In the modern project world, the Product Owner is a keystone member of the team. Acting as a bridge between strategy and execution, Product Owners are vital in a programme that holds a significant investment.
Knowing both the technical and practical aspects of a product, the Product Owner can champion product development throughout its lifecycle to maintain (and optimise) product efficiency for the customer. After all, the voice of the customer must echo across all business decisions, ensuring that a programme of continuous improvement is in execution; and not just a “one-off” delivery mindset.
Product Owners vs Product Managers
These two roles are often intertwined or mistaken altogether within a business. Essentially, the definitions of the two depend on how the product is structured within the organisation. However, a Product Manager oversees how particular resources are released in the business; and thus has a more business-oriented mindset.
A Product Owner, however, is more delivery focused. A Product Owner may have a smaller roadmap to adhere to and will ensure the product in mind makes sense as it is being deployed. Where a Product Manager may define what success means for the product, the Product Owner will help the team achieve product development success.
Product Managers would say: “Build the right product!”
Product Owners would say: “Build the product right!”
Ultimately, both Product Managers and owners have the customer in mind in everything they do.
In our experience, the best Product Owners share common attributes and traits that any business should search out to identify future Product Owners:
They are curious
Eagle-eyed; the Product Owner has an irresistible curiosity. They eschew the touchline, preferring to delve straight into the team’s core to determine what is going on. They want to know how everything works. The Product Owner is the child who, seemingly not content to play with a toy but must dismantle it to see how it works.
Product Owners revel in the daring adventure of twisted brass tacks and the scaffold of the impossible. Where you see a mountain, they see a hill. Where you see a jungle, they see a path to victory. The best Product Owners challenge others almost as much as they challenge themselves.
Product Owners are no shrinking violets. Or wilting willows. Although confident in their vision, the Product Owner is also humble, recognising the vast experience and expertise of those around them; they know they cannot achieve the vision on their own. No Product Owner is an island.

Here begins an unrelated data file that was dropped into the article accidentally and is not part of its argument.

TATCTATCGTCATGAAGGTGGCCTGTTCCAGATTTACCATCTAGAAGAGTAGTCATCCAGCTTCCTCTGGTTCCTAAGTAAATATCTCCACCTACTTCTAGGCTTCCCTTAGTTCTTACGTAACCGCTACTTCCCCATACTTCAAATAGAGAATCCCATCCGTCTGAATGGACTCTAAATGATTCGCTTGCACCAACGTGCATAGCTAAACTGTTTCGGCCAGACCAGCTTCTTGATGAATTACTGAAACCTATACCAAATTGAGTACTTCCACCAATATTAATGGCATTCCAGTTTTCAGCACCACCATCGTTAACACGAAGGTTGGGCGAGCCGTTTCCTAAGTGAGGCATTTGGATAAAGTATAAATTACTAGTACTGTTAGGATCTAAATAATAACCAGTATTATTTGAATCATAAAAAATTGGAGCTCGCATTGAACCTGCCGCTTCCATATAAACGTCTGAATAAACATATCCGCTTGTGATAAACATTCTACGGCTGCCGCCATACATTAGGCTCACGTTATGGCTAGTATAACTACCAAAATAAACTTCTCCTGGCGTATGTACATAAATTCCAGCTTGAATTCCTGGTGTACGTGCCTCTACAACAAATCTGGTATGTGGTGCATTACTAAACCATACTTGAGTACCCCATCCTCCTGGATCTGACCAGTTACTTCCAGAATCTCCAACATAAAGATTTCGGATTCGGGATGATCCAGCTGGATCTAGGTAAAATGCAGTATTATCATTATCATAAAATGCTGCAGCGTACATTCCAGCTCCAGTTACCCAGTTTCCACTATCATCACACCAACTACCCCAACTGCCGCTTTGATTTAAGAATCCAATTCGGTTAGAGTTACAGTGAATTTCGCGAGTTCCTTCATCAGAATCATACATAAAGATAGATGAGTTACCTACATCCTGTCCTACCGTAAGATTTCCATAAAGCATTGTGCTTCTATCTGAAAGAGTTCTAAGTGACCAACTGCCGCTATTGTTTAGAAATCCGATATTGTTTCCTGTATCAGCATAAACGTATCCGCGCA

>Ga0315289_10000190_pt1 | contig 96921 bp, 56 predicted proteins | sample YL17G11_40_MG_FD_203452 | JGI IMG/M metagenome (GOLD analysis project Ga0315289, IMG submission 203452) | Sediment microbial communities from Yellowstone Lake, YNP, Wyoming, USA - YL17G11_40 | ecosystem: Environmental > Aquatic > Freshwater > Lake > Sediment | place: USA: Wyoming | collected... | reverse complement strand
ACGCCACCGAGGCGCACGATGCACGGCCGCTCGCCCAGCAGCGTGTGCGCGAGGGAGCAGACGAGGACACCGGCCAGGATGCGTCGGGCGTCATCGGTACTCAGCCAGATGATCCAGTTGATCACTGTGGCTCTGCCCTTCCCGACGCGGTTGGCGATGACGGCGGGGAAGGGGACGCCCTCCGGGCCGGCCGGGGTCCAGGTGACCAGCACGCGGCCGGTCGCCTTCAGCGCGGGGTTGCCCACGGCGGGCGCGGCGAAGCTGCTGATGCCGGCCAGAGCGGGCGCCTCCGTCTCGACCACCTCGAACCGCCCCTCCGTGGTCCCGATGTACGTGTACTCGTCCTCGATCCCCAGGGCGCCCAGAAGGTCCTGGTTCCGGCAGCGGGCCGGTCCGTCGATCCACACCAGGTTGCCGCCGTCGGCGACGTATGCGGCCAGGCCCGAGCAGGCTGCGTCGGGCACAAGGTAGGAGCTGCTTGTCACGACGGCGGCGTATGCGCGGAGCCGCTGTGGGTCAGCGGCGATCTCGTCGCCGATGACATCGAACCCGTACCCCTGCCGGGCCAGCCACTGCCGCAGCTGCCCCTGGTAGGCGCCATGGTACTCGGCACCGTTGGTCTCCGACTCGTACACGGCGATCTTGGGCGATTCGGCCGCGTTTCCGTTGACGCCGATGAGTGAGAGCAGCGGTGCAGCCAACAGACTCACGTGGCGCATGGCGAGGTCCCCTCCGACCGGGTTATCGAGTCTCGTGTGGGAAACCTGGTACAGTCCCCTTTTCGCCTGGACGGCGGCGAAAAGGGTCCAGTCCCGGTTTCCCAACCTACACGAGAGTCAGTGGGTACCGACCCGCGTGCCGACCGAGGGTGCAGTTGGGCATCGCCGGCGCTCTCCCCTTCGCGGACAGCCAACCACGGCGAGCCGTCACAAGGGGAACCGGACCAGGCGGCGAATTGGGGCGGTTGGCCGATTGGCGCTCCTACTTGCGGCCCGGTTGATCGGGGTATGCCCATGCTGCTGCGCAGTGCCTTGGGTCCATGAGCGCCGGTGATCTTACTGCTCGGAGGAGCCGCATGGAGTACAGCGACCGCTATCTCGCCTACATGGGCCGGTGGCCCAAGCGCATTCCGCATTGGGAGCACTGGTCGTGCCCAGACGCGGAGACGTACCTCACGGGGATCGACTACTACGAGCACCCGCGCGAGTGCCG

They set the scene
The Product Owner has the vision and the stalwart resolve to articulate it, even when unwanted or inconvenient. An idea unexplained is as vacant as no idea at all. Too often, projects will seek the most straightforward path rather than one which will deliver what the customer needs or expects. Ultimately, whatever is to be delivered must be solidified, a vision must be made real. An unset jelly will not wobble.
They know customers
The best Product Owners know who the customer is as movable as the roundest cheese in the Everest cheese rolling contest. There are the end-users, your suppliers, stakeholders, compliance team (forget them at your peril), the senior management team, and so forth. The Product Owner is truly mutable, understanding who the customer is in any given situation, and, like the world’s greatest Tetris player, knows where their piece fits into the big picture.
They know what is good enough and when to stop
The road toward perfection rarely ends there. The Product Owner knows when something is good enough and moves on to the next thing. If a movie director seeks nothing but total flawlessness, the budget will run out well before the script’s final line. In the end, the project must be delivered. The Product Owner balances the desire for perfection with the drive for completion. Unfinished projects rarely provide the intended benefits, no matter how perfect the constituent parts might be.
The position of Product Owner is multi-faceted, fusing these components into a busy but pragmatic role. The alternative, segmenting the role, tends to deny accountability and sacrifices continuity.
Having the same person forge, define and realise the product has undeniable advantages, validating why so many projects have a Product Owner.